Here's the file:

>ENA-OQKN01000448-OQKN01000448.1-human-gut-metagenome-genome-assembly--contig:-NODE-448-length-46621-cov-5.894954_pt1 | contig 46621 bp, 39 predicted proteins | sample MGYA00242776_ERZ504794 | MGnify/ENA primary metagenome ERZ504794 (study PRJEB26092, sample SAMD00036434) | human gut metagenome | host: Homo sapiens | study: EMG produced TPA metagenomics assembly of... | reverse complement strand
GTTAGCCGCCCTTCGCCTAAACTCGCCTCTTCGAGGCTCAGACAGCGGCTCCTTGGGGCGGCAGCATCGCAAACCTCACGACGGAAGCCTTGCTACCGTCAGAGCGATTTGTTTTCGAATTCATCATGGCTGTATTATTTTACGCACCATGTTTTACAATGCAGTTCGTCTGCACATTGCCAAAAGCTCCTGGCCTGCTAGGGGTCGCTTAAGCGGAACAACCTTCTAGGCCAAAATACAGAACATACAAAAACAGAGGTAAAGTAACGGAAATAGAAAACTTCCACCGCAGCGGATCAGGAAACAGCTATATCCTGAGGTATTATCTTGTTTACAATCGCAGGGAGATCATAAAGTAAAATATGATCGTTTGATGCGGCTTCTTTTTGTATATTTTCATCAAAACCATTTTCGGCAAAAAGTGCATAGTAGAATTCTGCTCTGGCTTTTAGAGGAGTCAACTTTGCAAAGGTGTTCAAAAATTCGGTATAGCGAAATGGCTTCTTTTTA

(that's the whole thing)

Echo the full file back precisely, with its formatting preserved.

>ENA-OQKN01000448-OQKN01000448.1-human-gut-metagenome-genome-assembly--contig:-NODE-448-length-46621-cov-5.894954_pt1 | contig 46621 bp, 39 predicted proteins | sample MGYA00242776_ERZ504794 | MGnify/ENA primary metagenome ERZ504794 (study PRJEB26092, sample SAMD00036434) | human gut metagenome | host: Homo sapiens | study: EMG produced TPA metagenomics assembly of... | reverse complement strand
GTTAGCCGCCCTTCGCCTAAACTCGCCTCTTCGAGGCTCAGACAGCGGCTCCTTGGGGCGGCAGCATCGCAAACCTCACGACGGAAGCCTTGCTACCGTCAGAGCGATTTGTTTTCGAATTCATCATGGCTGTATTATTTTACGCACCATGTTTTACAATGCAGTTCGTCTGCACATTGCCAAAAGCTCCTGGCCTGCTAGGGGTCGCTTAAGCGGAACAACCTTCTAGGCCAAAATACAGAACATACAAAAACAGAGGTAAAGTAACGGAAATAGAAAACTTCCACCGCAGCGGATCAGGAAACAGCTATATCCTGAGGTATTATCTTGTTTACAATCGCAGGGAGATCATAAAGTAAAATATGATCGTTTGATGCGGCTTCTTTTTGTATATTTTCATCAAAACCATTTTCGGCAAAAAGTGCATAGTAGAATTCTGCTCTGGCTTTTAGAGGAGTCAACTTTGCAAAGGTGTTCAAAAATTCGGTATAGCGAAATGGCTTCTTTTTA